- Pot of Gold – A series of prizes that were instantly won (not banked), win or lose, no matter the outcome of the game.
- Thin Ice – A true-or-false question was asked to the dasher. If they gave a correct answer, they could take a prize from their opponent's bank. If they did not, the opposing team could take one of their banked prizes. If a correct answer was given, but the opponents had no prizes, the team was given the chance to move forward up to five squares, paying $10 per square.
- Mini-Game – One space on the board required the dasher to play a set mini-game, and was marked with the name of that game. The mini-games usually required some physical activity, including Shooting Star and The Mad Darts. The mini-game usually had a variety of possible outcomes including affecting either player's banked cash or prizes, position on the board, like Back To Start, or offering bonus rolls, like Roll Forward.
- Brains or Brawn – The dasher would choose to take either Brains (a question) or Brawn (a physical stunt). If they were successful, the roller would roll the die and the dasher would move forward. If they were unsuccessful, it meant that the dasher had to go back.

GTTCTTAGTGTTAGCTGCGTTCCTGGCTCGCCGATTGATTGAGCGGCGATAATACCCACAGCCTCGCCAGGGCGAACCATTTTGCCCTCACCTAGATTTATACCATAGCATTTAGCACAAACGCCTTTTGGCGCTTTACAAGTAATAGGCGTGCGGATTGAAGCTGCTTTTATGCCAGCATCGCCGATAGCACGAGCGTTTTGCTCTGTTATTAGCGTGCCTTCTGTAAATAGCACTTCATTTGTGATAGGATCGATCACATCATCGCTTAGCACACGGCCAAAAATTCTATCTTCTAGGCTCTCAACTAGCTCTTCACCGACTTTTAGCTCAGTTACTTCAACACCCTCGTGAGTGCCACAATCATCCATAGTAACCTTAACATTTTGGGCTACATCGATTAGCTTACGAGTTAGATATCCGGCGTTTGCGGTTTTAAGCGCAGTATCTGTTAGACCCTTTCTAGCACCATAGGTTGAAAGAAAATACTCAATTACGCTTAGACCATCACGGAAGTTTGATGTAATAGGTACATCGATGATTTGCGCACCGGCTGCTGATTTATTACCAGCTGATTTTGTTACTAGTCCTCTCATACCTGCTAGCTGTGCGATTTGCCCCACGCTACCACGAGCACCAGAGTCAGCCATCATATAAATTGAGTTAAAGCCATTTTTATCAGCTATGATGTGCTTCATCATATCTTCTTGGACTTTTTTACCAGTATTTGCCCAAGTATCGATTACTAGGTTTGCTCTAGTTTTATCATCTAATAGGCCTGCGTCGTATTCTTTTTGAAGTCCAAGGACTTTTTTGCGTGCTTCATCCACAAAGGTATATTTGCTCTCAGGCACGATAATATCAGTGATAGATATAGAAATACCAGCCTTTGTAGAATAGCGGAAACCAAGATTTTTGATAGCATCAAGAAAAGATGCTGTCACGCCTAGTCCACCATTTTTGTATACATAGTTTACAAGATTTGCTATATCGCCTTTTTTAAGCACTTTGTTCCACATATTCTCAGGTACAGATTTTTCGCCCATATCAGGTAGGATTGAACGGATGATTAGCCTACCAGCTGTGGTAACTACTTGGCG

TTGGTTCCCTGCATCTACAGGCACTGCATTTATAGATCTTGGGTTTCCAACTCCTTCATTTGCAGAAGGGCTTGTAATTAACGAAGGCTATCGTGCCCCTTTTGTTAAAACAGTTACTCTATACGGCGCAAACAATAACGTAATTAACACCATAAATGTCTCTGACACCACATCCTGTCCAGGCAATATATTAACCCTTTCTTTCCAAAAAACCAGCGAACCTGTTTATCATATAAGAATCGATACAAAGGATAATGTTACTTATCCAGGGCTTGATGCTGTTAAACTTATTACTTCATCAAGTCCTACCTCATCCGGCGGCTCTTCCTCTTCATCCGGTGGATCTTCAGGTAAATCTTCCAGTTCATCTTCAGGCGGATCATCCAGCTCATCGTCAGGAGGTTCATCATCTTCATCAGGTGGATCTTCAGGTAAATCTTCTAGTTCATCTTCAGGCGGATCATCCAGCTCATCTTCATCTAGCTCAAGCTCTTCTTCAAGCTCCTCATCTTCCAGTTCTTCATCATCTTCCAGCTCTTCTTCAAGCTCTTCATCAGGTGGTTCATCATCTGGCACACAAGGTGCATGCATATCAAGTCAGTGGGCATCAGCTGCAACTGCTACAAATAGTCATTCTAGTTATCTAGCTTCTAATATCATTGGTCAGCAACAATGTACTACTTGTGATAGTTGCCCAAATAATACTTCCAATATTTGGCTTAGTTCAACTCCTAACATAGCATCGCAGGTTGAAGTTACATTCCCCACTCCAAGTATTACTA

If there was too little time to play an additional game at the end of an episode, one or more audience members would be called up, one at a time, to play a Mini Dash. Each played for a different prize, and was offered a choice of five envelopes containing questions; a player would have to answer two of three correctly to win the prize. In at least some episodes, two of the five envelopes contained an instant-win and an instant-loss respectively.
Sidney M. Cohen